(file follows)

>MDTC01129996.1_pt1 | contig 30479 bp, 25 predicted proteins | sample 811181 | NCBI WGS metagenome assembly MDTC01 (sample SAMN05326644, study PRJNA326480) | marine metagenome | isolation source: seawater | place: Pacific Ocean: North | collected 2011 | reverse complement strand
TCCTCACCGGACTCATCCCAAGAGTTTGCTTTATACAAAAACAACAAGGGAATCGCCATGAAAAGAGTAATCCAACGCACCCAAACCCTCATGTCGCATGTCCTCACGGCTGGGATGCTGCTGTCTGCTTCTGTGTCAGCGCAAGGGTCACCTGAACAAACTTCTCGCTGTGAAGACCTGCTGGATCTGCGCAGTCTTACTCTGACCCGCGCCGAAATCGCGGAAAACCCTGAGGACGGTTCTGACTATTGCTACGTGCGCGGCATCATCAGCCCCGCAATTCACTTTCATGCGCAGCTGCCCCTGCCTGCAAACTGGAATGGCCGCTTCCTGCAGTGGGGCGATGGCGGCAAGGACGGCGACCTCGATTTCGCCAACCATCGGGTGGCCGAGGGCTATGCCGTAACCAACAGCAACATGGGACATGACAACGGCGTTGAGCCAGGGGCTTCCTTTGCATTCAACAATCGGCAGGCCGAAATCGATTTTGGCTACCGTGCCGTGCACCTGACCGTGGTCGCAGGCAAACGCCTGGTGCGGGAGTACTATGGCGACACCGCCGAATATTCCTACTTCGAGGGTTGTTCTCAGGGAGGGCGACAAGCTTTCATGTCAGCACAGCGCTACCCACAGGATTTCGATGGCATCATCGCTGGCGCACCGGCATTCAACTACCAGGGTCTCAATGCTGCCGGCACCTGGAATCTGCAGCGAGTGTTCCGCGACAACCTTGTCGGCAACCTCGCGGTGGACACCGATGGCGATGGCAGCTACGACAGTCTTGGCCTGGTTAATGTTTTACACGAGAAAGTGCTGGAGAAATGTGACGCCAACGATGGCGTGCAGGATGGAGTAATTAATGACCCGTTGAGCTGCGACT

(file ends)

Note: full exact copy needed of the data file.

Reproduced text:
>MDTC01129996.1_pt1 | contig 30479 bp, 25 predicted proteins | sample 811181 | NCBI WGS metagenome assembly MDTC01 (sample SAMN05326644, study PRJNA326480) | marine metagenome | isolation source: seawater | place: Pacific Ocean: North | collected 2011 | reverse complement strand
TCCTCACCGGACTCATCCCAAGAGTTTGCTTTATACAAAAACAACAAGGGAATCGCCATGAAAAGAGTAATCCAACGCACCCAAACCCTCATGTCGCATGTCCTCACGGCTGGGATGCTGCTGTCTGCTTCTGTGTCAGCGCAAGGGTCACCTGAACAAACTTCTCGCTGTGAAGACCTGCTGGATCTGCGCAGTCTTACTCTGACCCGCGCCGAAATCGCGGAAAACCCTGAGGACGGTTCTGACTATTGCTACGTGCGCGGCATCATCAGCCCCGCAATTCACTTTCATGCGCAGCTGCCCCTGCCTGCAAACTGGAATGGCCGCTTCCTGCAGTGGGGCGATGGCGGCAAGGACGGCGACCTCGATTTCGCCAACCATCGGGTGGCCGAGGGCTATGCCGTAACCAACAGCAACATGGGACATGACAACGGCGTTGAGCCAGGGGCTTCCTTTGCATTCAACAATCGGCAGGCCGAAATCGATTTTGGCTACCGTGCCGTGCACCTGACCGTGGTCGCAGGCAAACGCCTGGTGCGGGAGTACTATGGCGACACCGCCGAATATTCCTACTTCGAGGGTTGTTCTCAGGGAGGGCGACAAGCTTTCATGTCAGCACAGCGCTACCCACAGGATTTCGATGGCATCATCGCTGGCGCACCGGCATTCAACTACCAGGGTCTCAATGCTGCCGGCACCTGGAATCTGCAGCGAGTGTTCCGCGACAACCTTGTCGGCAACCTCGCGGTGGACACCGATGGCGATGGCAGCTACGACAGTCTTGGCCTGGTTAATGTTTTACACGAGAAAGTGCTGGAGAAATGTGACGCCAACGATGGCGTGCAGGATGGAGTAATTAATGACCCGTTGAGCTGCGACT